Letter: Sheffield must keep history in mind
To the editor of THE EAGLE:
As a resident of Sheffield, I am disappointed that some in our community segment residents into two groups -- those who have lived here for a long time and those who have not -- as if the degree one cares for Sheffield can only be measured by the length of time one has lived here. This deeply divisive conviction has other messages: You don’t belong. Only we can make good decisions for Sheffield. Thank you for your tax revenue, but go away.
Our community has welcomed newcomers since before 1733 and would never have become the great community it is if our forefathers and mothers followed that conviction. Sheffield is better than this!
n The Sheffield Declaration or Resolves, approved by our town on Jan. 12, 1773, was a petition against British tyranny and a manifesto for individual rights, and predated Thomas Jefferson’s Declaration of Independence by three years.
n Sheffield was the home of Mumbett, the slave woman owned by Col. John Ashley, who walked four miles from Ashley Falls to the Sedgwick house on Main Street (the white house with columns set back across from the town green) to ask Theodore Sedgwick to represent her in court as she successfully fought for and in 1781 gained her freedom.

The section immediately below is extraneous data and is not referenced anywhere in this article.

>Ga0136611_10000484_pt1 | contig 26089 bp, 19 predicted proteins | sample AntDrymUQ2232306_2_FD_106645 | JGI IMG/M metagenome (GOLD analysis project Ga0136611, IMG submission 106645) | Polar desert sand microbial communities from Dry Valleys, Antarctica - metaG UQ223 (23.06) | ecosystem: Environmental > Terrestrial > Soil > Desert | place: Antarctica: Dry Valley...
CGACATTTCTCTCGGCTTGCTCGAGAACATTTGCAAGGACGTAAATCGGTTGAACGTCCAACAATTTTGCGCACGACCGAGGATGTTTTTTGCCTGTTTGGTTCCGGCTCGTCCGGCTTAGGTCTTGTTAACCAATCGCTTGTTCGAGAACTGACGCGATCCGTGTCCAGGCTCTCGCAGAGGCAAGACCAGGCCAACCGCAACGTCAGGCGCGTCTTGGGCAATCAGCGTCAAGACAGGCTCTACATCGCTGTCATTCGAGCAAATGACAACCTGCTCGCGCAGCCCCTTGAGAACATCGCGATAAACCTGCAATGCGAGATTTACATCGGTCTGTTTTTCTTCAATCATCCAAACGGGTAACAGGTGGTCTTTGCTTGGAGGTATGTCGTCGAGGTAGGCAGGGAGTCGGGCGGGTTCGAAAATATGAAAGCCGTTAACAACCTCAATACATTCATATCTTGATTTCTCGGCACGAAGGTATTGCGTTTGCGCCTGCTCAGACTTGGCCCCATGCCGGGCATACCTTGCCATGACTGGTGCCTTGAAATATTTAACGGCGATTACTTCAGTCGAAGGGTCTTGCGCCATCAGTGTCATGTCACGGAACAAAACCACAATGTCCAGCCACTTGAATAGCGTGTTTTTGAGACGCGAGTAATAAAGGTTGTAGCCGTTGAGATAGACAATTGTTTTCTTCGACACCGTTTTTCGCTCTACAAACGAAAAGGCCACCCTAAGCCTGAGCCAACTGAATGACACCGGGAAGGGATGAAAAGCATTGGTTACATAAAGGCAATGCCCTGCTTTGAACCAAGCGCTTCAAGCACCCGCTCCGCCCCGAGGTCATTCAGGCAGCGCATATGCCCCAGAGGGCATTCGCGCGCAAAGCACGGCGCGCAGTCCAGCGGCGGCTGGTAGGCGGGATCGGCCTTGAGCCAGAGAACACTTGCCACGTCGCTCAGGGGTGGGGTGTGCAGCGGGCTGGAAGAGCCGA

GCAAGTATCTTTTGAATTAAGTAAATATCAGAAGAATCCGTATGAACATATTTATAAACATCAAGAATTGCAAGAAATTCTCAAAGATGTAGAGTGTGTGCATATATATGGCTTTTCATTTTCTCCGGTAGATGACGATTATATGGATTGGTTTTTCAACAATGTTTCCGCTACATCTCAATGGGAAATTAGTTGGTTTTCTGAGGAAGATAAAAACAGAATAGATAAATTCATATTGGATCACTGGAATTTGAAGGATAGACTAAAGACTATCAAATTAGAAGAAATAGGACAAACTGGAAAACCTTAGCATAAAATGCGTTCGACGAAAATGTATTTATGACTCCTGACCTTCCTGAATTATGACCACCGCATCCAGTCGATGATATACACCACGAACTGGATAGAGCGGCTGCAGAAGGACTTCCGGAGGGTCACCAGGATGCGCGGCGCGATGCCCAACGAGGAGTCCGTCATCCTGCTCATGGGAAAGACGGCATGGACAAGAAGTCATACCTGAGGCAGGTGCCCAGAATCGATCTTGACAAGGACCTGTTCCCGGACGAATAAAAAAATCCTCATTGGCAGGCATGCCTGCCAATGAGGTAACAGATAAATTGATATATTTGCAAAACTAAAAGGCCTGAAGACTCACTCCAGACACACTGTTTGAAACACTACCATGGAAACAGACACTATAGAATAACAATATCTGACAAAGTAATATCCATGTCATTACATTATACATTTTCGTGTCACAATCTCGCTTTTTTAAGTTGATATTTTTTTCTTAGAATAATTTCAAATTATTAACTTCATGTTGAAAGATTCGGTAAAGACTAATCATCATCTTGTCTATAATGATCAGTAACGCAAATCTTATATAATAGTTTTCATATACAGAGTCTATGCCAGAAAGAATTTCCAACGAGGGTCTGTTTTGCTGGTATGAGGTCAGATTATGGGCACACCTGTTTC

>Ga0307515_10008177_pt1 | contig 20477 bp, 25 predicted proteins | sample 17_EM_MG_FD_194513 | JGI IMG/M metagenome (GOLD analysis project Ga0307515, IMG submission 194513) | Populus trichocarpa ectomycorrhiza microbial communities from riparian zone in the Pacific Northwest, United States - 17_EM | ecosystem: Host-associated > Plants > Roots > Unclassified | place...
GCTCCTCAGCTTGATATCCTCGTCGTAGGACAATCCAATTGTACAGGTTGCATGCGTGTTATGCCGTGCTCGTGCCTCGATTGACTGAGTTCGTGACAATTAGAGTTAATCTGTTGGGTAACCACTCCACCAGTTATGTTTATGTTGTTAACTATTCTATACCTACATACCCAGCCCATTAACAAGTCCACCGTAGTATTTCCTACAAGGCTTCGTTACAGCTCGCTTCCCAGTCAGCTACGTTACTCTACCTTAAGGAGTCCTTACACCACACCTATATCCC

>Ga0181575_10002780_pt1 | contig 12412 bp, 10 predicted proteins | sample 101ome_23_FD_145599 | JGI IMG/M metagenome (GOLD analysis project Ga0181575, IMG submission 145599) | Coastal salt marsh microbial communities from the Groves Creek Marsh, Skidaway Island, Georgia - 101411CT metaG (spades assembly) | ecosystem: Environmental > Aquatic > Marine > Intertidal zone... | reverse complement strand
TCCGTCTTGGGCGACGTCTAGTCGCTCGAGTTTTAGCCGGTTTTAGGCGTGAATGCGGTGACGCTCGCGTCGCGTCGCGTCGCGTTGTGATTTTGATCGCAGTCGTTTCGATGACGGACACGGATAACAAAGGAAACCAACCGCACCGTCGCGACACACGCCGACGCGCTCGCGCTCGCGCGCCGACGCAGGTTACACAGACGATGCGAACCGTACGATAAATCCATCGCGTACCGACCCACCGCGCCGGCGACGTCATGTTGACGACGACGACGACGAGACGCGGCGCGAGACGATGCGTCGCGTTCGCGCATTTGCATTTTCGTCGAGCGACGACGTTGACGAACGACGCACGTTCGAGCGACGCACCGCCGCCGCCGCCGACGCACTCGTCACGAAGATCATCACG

n On Feb. 27, 1787, Sheffield was the site of the bloodiest (and last) battle of Shays’ Rebellion, the armed uprising precipitated by financial difficulties brought about by a post-Revolutionary war economic depression, credit squeeze and fiscally harsh state government policies.
n Sheffield produced the famed Civil War general, John G. Barnard, who served as chief engineer of the Army of the Potomac, the Department of Washington and the armies in the field in the Civil War.
n Frederick Augustus Porter Barnard, his brother, was a long-time educator and president of Columbia University and namesake of Barnard College in New York City.
n George Frederick Root, born in Sheffield in 1820, was named after the German-born British composer George Frideric Handel. He was a gifted songwriter who found particular fame during the Civil War, writing such tunes as "Tramp! Tramp! Tramp!," "The Vacant Chair" and "The Battle Cry of Freedom." The clock tower of Old Parish Church is dedicated to him and his accomplishments.
The list of revered people and important events goes on and on. We are all part of a very distinguished, proactive, essential community. We owe it to our community, to its historical and cultural significance, and to our children to act better than this.
This is just an election. On the great continuum of Sheffield it is a minor blip. Please don’t make it into a major, divisive issue that will take a generation to heal.
TRUDY WEAVER MILLER
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